CPD Survey Results
What do teachers really think of CPD?
In the course of our work, we speak to many head teachers and heads of CPD (continuous professional development). These conversations have helped to form our views about CPD in UK schools. It’s these insights that have also informed our development of IRIS Connect. However, it’s always wise to validate your assumptions with the “chalkface”; so we decided it was time once again for us to listen to the teachers themselves!
As a result of this, late last year, we asked just over 250 teachers in primary and secondary schools across the country to tell us about their own experience of CPD. Some of those we asked had responsibility for CPD within their school, but most were classroom teachers. We wanted to understand their views about what works, what doesn’t and their hopes for the future. The results were very interesting indeed.
First of all, there were some positives. The majority of teachers (82%) believed that CPD is embedded in the culture of their school. And most (85%) were clear about their personal development targets. But, and this is an important but, the majority (96%) do not feel in control of their CPD and would like more influence. This may suggest that traditional CPD methodology lacks personalisation.
A key factor to be taken into account is teacher’s perceptions of the future of CPD given current funding challenges. What’s clear is that schools are anticipating a period when they will have to do more with, at best, the same budget. None of the CPD Co-ordinators were expecting a budget increase, with just under half (46%) expecting a cut and the rest (54%) hoping to maintain current budget levels. With that budget squeeze in mind, it is more critical than ever to establish which CPD activities really deliver.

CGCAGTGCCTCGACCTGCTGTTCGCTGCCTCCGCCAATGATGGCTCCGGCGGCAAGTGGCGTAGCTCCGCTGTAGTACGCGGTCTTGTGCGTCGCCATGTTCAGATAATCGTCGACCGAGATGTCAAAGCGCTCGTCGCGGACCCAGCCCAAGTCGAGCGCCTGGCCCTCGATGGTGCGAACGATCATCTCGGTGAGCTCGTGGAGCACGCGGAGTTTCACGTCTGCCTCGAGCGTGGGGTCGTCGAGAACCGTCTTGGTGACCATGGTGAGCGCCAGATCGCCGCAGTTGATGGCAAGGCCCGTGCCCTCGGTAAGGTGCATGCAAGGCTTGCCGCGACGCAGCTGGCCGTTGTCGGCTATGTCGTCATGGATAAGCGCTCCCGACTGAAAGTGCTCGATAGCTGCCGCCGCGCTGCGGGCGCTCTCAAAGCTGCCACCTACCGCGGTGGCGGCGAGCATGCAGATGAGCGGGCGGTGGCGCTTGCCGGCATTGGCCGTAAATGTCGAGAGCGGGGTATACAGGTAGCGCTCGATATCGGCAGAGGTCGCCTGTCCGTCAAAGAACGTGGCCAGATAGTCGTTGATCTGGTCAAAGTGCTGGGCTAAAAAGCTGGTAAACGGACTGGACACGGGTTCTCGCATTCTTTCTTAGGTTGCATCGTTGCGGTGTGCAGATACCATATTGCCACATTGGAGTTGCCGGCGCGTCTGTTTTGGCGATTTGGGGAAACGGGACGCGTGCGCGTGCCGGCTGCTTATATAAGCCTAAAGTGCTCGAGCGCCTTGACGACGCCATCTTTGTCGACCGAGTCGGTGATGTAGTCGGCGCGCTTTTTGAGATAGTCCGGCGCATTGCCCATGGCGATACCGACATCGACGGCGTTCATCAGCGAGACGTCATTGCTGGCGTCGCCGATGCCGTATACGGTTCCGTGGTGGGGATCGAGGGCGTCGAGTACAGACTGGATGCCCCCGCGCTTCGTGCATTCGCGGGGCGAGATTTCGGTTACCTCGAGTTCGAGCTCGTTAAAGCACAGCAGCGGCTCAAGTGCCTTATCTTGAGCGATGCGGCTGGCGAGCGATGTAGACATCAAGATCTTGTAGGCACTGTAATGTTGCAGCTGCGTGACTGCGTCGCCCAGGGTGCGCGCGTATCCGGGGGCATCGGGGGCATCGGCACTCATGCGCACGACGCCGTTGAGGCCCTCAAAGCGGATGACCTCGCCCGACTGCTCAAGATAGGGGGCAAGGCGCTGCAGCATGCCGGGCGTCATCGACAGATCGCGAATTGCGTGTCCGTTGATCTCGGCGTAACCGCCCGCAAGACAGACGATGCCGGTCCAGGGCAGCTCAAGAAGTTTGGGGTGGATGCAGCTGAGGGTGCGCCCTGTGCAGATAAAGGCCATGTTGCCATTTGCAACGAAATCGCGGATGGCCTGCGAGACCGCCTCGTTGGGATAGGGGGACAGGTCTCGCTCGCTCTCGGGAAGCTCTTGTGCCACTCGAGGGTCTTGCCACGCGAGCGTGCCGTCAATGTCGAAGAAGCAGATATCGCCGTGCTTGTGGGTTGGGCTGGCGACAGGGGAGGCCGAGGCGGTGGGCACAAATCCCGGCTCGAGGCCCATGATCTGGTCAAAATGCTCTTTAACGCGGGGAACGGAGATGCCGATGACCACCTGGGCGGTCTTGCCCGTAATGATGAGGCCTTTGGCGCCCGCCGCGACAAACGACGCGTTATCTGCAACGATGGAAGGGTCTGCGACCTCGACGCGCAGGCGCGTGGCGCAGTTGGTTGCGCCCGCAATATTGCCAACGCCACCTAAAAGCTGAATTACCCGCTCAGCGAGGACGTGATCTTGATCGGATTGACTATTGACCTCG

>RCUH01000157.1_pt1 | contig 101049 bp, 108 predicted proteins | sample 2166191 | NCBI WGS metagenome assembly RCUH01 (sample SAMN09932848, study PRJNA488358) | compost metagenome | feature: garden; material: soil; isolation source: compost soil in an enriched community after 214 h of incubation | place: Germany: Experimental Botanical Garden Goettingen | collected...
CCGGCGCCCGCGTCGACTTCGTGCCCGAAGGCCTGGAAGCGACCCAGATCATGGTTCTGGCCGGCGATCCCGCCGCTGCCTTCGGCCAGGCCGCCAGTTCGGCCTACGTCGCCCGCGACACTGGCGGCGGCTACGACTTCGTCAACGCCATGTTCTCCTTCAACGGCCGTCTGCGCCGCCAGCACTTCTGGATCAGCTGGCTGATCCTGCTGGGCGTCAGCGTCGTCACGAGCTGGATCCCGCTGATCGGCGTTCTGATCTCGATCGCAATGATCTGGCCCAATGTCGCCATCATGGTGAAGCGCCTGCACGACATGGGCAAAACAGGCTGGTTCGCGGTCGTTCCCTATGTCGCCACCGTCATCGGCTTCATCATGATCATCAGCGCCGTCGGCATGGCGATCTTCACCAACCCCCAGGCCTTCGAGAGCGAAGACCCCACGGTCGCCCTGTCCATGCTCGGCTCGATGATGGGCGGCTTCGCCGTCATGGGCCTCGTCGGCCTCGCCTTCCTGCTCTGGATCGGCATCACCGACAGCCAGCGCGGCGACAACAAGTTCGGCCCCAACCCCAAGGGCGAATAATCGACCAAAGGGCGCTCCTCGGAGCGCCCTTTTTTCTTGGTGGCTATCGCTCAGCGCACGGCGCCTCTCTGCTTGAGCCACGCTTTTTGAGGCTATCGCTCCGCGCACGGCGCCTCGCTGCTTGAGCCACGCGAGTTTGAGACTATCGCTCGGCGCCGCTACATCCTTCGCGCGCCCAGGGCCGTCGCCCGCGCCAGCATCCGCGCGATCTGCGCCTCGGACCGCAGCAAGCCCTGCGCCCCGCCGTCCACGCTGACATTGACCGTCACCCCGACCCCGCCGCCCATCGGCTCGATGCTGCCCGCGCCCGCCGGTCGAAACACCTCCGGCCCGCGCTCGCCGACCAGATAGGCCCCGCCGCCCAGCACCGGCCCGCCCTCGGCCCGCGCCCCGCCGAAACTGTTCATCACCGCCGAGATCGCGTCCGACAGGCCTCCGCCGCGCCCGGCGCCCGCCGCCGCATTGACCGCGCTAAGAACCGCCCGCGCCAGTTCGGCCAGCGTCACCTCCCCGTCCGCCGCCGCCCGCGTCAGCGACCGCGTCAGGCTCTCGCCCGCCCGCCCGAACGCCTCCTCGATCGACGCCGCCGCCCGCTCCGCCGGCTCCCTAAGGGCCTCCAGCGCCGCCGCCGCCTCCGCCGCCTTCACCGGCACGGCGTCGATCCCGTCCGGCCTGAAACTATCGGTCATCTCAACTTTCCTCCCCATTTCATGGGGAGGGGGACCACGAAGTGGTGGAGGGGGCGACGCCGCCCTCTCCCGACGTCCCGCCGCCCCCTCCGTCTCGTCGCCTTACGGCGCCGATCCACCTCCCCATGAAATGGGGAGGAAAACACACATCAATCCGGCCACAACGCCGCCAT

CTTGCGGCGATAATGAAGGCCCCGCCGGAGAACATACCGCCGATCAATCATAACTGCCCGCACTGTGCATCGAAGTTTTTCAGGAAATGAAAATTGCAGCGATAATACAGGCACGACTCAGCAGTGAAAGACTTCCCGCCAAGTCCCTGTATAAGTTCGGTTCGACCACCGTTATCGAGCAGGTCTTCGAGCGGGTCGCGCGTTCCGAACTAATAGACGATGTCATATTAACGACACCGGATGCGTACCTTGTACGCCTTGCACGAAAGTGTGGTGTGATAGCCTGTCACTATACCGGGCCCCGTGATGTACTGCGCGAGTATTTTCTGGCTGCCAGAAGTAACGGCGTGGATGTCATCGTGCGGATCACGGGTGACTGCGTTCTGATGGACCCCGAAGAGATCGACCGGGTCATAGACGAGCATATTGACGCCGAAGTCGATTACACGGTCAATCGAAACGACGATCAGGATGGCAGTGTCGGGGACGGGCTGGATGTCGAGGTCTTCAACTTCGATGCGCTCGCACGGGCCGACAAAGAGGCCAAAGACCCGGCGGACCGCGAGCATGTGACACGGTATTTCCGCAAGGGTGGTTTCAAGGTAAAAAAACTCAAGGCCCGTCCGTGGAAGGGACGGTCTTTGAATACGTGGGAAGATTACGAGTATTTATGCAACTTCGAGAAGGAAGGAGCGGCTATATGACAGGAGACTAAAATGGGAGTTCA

The recent White Paper reflected that…
…we do not have a strong enough focus on what is proven to be the most effective practice in teacher education and development. We know that teachers learn best from other professionals and that an ‘open classroom’ culture is vital: observing teaching and being observed, having the opportunity to plan, prepare, reflect and teach with other teachers.
But do teachers agree with this assessment?
What do teachers believe are the most effective strategies with the best long-term results? Would they rather take the opportunity to get out of the school to attend external courses, or would they actually prefer to learn in their own classroom? When asked to choose, more than four times as many teachers would opt for in-situ, classroom-based training over external courses. It also becomes clear that teachers enjoy learning from each other: a massive 85% believe that there is a value in teachers sharing best practice.
Lesson observations are clearly an important part of CPD, with more than three-quarters of respondents (78%) asserting that such observations are part of the culture in their school. Whilst this is heartening, there is some way still to go for teachers to have enough opportunity to observe each other. As things stand, only just over a third of teachers (34%) see more than 10 lessons a year. If we believe what the teachers are telling us, and sharing best practice really is important and valued, then more must be done to increase this figure. A sentiment which chimes with the White Paper, which states: “Government should ….support the efforts of teachers, helping them to learn from one another and from proven best practice”.*